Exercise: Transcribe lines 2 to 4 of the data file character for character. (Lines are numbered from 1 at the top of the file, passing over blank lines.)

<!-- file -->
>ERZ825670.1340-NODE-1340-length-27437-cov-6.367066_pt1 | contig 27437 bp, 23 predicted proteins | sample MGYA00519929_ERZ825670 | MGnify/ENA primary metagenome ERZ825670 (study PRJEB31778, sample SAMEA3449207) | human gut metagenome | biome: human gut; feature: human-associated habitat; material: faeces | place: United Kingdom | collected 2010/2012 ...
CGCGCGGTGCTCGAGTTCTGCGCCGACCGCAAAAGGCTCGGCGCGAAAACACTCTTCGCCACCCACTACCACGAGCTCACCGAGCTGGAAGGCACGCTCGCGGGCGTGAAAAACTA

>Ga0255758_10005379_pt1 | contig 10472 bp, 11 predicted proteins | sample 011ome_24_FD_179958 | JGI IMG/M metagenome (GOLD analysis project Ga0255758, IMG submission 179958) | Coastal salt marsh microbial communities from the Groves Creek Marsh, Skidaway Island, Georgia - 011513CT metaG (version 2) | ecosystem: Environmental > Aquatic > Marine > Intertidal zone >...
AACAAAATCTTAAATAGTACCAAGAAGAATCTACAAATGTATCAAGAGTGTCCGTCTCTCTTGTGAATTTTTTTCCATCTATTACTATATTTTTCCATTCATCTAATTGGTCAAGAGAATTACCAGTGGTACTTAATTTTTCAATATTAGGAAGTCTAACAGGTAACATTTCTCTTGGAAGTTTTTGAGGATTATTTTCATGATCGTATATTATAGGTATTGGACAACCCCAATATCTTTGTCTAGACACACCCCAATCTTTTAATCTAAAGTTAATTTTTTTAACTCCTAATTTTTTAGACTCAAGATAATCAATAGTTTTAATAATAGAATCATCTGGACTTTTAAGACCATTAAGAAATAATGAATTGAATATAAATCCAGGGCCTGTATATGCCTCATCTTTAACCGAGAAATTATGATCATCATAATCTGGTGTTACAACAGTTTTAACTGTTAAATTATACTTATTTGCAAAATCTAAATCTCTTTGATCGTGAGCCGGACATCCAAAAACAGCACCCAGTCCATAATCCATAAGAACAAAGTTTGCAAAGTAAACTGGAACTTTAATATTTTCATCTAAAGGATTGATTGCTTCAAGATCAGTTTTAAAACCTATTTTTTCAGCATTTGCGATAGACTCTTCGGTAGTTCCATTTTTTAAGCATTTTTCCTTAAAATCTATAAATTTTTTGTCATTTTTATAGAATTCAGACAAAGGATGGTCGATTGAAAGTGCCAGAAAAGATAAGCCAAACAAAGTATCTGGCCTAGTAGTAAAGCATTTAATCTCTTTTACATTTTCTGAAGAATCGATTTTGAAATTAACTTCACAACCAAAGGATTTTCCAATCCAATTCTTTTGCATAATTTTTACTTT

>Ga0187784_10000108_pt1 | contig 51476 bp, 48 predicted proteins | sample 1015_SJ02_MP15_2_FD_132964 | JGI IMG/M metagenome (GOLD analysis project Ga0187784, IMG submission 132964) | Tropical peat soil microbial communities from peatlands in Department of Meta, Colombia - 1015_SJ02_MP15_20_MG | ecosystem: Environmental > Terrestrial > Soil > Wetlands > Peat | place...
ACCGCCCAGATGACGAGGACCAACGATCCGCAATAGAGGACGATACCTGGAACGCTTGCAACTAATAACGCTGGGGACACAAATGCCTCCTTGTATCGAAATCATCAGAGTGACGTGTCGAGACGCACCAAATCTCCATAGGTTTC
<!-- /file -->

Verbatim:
CGCGCGGTGCTCGAGTTCTGCGCCGACCGCAAAAGGCTCGGCGCGAAAACACTCTTCGCCACCCACTACCACGAGCTCACCGAGCTGGAAGGCACGCTCGCGGGCGTGAAAAACTA

>Ga0255758_10005379_pt1 | contig 10472 bp, 11 predicted proteins | sample 011ome_24_FD_179958 | JGI IMG/M metagenome (GOLD analysis project Ga0255758, IMG submission 179958) | Coastal salt marsh microbial communities from the Groves Creek Marsh, Skidaway Island, Georgia - 011513CT metaG (version 2) | ecosystem: Environmental > Aquatic > Marine > Intertidal zone >...
AACAAAATCTTAAATAGTACCAAGAAGAATCTACAAATGTATCAAGAGTGTCCGTCTCTCTTGTGAATTTTTTTCCATCTATTACTATATTTTTCCATTCATCTAATTGGTCAAGAGAATTACCAGTGGTACTTAATTTTTCAATATTAGGAAGTCTAACAGGTAACATTTCTCTTGGAAGTTTTTGAGGATTATTTTCATGATCGTATATTATAGGTATTGGACAACCCCAATATCTTTGTCTAGACACACCCCAATCTTTTAATCTAAAGTTAATTTTTTTAACTCCTAATTTTTTAGACTCAAGATAATCAATAGTTTTAATAATAGAATCATCTGGACTTTTAAGACCATTAAGAAATAATGAATTGAATATAAATCCAGGGCCTGTATATGCCTCATCTTTAACCGAGAAATTATGATCATCATAATCTGGTGTTACAACAGTTTTAACTGTTAAATTATACTTATTTGCAAAATCTAAATCTCTTTGATCGTGAGCCGGACATCCAAAAACAGCACCCAGTCCATAATCCATAAGAACAAAGTTTGCAAAGTAAACTGGAACTTTAATATTTTCATCTAAAGGATTGATTGCTTCAAGATCAGTTTTAAAACCTATTTTTTCAGCATTTGCGATAGACTCTTCGGTAGTTCCATTTTTTAAGCATTTTTCCTTAAAATCTATAAATTTTTTGTCATTTTTATAGAATTCAGACAAAGGATGGTCGATTGAAAGTGCCAGAAAAGATAAGCCAAACAAAGTATCTGGCCTAGTAGTAAAGCATTTAATCTCTTTTACATTTTCTGAAGAATCGATTTTGAAATTAACTTCACAACCAAAGGATTTTCCAATCCAATTCTTTTGCATAATTTTTACTTT